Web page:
There aren’t really any prejudices that are socially acceptable anymore. It’s not OK to discriminate against anyone because of their gender, race, religious and cultural beliefs, or sexual orientation, and that’s a wonderful, wonderful thing. Yet so many people see nothing wrong with openly criticising an entire genre of fiction, or with side-eyeing that genre’s fans and asking why they don’t read something more worthy of their time. That’s right, I’m (still) talking about the romance novel stigma.
Why all the hate?
Romance novels have been accused of everything from being poorly written, formulaic dreck, to being anti-feminist and detrimental to healthy marriages. The New York Times condescended to romance novel readers under the guise of knowledgeable literary critique, and a Business Insider reporter tried to speak for all romance readers by asserting, “no one really reads romance novels for the plot. Instead, it’s all about skipping to the ‘good parts’, if you know what we’re saying.” Heck, even Hillary Clinton blamed romance novels for helping to create a culture of sexual harassment, saying, “The whole romance novel industry is about women being grabbed and thrown on a horse and ridden off into the distance."
Ignorance isn't bliss, it's just ignorant
Now, anyone who regularly reads the genre can tell you that The New York Times, Business Insider, and Hillary Clinton are full of crap with their statements and criticisms of romance novels. As it turns out, there’s a lot more to romance novels than sex, not all romance novels are comparable to Fifty Shades of Grey, and I haven’t read about a romance heroine being grabbed and thrown on a horse in any book printed after 1980 (sorry, ma’am, but you’re showing your age and ignorance on that one). But the truth doesn’t seem to stop anyone from speaking out against romance novels, now does it? We’ve refuted all this crap before, and yet we’re still being forced to talk about it today.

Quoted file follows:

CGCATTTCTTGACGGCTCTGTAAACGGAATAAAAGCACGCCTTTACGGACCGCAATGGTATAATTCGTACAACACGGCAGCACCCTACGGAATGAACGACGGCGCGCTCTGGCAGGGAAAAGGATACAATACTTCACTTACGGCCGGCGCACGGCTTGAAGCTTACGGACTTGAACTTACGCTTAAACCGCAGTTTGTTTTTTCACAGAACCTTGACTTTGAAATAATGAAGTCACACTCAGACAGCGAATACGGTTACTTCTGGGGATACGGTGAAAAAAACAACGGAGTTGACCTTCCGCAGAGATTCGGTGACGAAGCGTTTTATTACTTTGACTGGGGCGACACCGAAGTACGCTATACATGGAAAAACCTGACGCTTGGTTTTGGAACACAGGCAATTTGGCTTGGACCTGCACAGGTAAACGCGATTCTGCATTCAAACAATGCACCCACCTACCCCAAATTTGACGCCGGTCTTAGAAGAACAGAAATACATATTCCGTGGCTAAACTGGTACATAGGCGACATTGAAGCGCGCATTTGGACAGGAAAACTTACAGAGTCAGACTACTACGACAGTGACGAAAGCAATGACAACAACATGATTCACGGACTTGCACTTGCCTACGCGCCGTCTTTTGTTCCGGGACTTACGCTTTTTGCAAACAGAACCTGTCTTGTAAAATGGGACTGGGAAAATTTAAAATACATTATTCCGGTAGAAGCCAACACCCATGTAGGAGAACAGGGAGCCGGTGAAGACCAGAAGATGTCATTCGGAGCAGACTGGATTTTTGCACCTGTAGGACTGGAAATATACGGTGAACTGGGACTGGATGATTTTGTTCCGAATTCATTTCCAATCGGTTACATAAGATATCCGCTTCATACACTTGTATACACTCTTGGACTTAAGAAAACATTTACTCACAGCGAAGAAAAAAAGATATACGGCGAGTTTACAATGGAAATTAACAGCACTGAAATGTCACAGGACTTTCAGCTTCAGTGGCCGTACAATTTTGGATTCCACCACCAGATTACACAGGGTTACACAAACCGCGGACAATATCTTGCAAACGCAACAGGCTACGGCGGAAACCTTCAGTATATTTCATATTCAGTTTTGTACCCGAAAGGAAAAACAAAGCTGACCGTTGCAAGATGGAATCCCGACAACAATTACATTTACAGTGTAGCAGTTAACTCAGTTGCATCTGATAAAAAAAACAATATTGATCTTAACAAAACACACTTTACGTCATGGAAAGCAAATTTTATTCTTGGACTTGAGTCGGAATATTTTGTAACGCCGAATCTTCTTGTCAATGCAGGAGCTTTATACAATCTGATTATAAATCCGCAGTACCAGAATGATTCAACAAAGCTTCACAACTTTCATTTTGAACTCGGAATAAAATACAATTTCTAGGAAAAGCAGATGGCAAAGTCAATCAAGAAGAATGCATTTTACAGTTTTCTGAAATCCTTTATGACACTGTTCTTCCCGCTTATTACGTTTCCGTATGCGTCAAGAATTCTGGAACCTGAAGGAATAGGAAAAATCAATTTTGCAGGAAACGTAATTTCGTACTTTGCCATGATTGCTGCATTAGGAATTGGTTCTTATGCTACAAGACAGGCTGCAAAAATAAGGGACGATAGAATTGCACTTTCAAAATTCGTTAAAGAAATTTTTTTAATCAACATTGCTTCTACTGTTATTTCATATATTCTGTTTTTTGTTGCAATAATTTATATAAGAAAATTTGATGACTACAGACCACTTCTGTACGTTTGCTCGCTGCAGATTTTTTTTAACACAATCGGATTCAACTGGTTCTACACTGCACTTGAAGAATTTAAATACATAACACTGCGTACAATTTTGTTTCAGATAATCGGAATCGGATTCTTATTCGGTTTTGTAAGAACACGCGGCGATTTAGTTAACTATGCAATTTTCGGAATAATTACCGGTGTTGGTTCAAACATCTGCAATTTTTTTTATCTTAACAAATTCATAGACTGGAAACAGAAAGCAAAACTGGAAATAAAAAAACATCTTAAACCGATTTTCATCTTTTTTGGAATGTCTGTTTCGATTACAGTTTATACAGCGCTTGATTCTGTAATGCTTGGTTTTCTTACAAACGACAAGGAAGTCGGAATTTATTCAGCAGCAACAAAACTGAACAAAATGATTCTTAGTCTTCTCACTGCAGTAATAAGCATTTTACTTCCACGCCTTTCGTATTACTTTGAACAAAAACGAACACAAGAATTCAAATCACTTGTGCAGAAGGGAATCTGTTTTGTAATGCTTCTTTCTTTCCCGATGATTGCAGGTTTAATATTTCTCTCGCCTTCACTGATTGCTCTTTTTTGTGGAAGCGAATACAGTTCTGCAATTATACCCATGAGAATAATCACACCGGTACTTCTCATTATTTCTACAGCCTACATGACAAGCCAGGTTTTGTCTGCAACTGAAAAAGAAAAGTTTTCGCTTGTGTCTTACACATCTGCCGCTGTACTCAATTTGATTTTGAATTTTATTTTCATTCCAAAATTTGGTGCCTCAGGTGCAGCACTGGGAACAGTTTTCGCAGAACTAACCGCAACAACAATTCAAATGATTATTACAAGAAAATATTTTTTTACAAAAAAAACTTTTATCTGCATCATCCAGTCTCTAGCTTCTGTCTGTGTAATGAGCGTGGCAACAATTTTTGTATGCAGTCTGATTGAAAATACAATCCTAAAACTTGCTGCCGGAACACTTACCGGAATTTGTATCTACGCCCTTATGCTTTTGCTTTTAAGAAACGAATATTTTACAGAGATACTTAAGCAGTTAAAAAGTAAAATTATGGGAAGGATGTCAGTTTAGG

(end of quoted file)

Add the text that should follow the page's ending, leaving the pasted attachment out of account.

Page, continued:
So, why is that? Why is it still OK for people to be disrespected based solely on what they read?
I’m sure that The New York Times, Business Insider, and Hillary Clinton are not aware of all the strong, positive female role models that exist in romance land these days. I’m sure they never heard about romances that flip gender stereotypes, such as Cecilia Grant’s A Lady Awakened, a historical romance in which the heroine uses the hero for sex, instead of vice versa. They probably never read Celia Aaron’s The Elder or Nora Roberts’ The Witness, both of which feature strong, capable, intelligent heroines who are able to maintain their careers and find love with men who treat them as equals and partners. And they certainly aren’t familiar with heroines like Harper Hall, Kate Daniels, and Sela Halstead—all of whom would most likely eviscerate any man who tried to grab them and throw them on a horse against their will. Because surely, anyone who had read these books wouldn’t openly admit to having such unfounded prejudice against the romance genre as a whole.
You keep doing you
Where do we go for here, you ask? Well, I can’t say that I know. We can keep defending the genre we love until we’re blue in the face, and critics who haven’t a clue what they’re talking about will most likely continue to spew fallacies and ignorance. I guess all we can do is keep reading what we love PROUDLY, and hope that one day, prejudice against romance novels will be as unacceptable as all other prejudices are.
What about y’all? Anything you’d like to add? Let’s discuss! We’d love to hear from you.
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